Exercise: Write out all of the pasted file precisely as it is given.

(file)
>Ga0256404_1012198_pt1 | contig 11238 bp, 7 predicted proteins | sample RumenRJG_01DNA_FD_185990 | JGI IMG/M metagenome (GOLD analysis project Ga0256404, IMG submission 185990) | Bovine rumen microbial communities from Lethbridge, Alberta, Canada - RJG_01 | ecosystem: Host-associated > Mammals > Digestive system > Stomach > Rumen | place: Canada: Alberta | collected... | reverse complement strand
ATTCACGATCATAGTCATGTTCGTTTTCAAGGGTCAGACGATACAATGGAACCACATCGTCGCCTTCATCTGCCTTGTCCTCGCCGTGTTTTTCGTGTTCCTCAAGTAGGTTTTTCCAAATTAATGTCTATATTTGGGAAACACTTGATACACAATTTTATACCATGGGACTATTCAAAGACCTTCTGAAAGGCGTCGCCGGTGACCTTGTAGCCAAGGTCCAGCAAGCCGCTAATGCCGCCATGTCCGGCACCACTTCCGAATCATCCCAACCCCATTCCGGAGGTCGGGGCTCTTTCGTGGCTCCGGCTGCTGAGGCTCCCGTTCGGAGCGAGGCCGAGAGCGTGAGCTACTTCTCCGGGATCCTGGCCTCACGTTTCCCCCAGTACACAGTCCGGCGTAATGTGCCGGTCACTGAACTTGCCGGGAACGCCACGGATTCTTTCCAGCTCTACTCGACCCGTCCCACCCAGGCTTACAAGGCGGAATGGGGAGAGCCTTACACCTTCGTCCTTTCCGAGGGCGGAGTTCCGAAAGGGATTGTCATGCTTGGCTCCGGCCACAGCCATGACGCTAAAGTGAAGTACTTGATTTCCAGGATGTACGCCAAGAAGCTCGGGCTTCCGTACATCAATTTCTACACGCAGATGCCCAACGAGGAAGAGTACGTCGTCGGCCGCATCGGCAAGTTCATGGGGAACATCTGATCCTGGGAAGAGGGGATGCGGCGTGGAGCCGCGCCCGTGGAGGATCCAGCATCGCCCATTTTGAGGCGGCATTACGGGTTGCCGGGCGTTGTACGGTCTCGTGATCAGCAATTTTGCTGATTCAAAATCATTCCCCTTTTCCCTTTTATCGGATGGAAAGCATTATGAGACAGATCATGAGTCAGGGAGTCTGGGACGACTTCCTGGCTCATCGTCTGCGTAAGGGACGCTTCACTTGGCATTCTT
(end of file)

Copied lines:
>Ga0256404_1012198_pt1 | contig 11238 bp, 7 predicted proteins | sample RumenRJG_01DNA_FD_185990 | JGI IMG/M metagenome (GOLD analysis project Ga0256404, IMG submission 185990) | Bovine rumen microbial communities from Lethbridge, Alberta, Canada - RJG_01 | ecosystem: Host-associated > Mammals > Digestive system > Stomach > Rumen | place: Canada: Alberta | collected... | reverse complement strand
ATTCACGATCATAGTCATGTTCGTTTTCAAGGGTCAGACGATACAATGGAACCACATCGTCGCCTTCATCTGCCTTGTCCTCGCCGTGTTTTTCGTGTTCCTCAAGTAGGTTTTTCCAAATTAATGTCTATATTTGGGAAACACTTGATACACAATTTTATACCATGGGACTATTCAAAGACCTTCTGAAAGGCGTCGCCGGTGACCTTGTAGCCAAGGTCCAGCAAGCCGCTAATGCCGCCATGTCCGGCACCACTTCCGAATCATCCCAACCCCATTCCGGAGGTCGGGGCTCTTTCGTGGCTCCGGCTGCTGAGGCTCCCGTTCGGAGCGAGGCCGAGAGCGTGAGCTACTTCTCCGGGATCCTGGCCTCACGTTTCCCCCAGTACACAGTCCGGCGTAATGTGCCGGTCACTGAACTTGCCGGGAACGCCACGGATTCTTTCCAGCTCTACTCGACCCGTCCCACCCAGGCTTACAAGGCGGAATGGGGAGAGCCTTACACCTTCGTCCTTTCCGAGGGCGGAGTTCCGAAAGGGATTGTCATGCTTGGCTCCGGCCACAGCCATGACGCTAAAGTGAAGTACTTGATTTCCAGGATGTACGCCAAGAAGCTCGGGCTTCCGTACATCAATTTCTACACGCAGATGCCCAACGAGGAAGAGTACGTCGTCGGCCGCATCGGCAAGTTCATGGGGAACATCTGATCCTGGGAAGAGGGGATGCGGCGTGGAGCCGCGCCCGTGGAGGATCCAGCATCGCCCATTTTGAGGCGGCATTACGGGTTGCCGGGCGTTGTACGGTCTCGTGATCAGCAATTTTGCTGATTCAAAATCATTCCCCTTTTCCCTTTTATCGGATGGAAAGCATTATGAGACAGATCATGAGTCAGGGAGTCTGGGACGACTTCCTGGCTCATCGTCTGCGTAAGGGACGCTTCACTTGGCATTCTT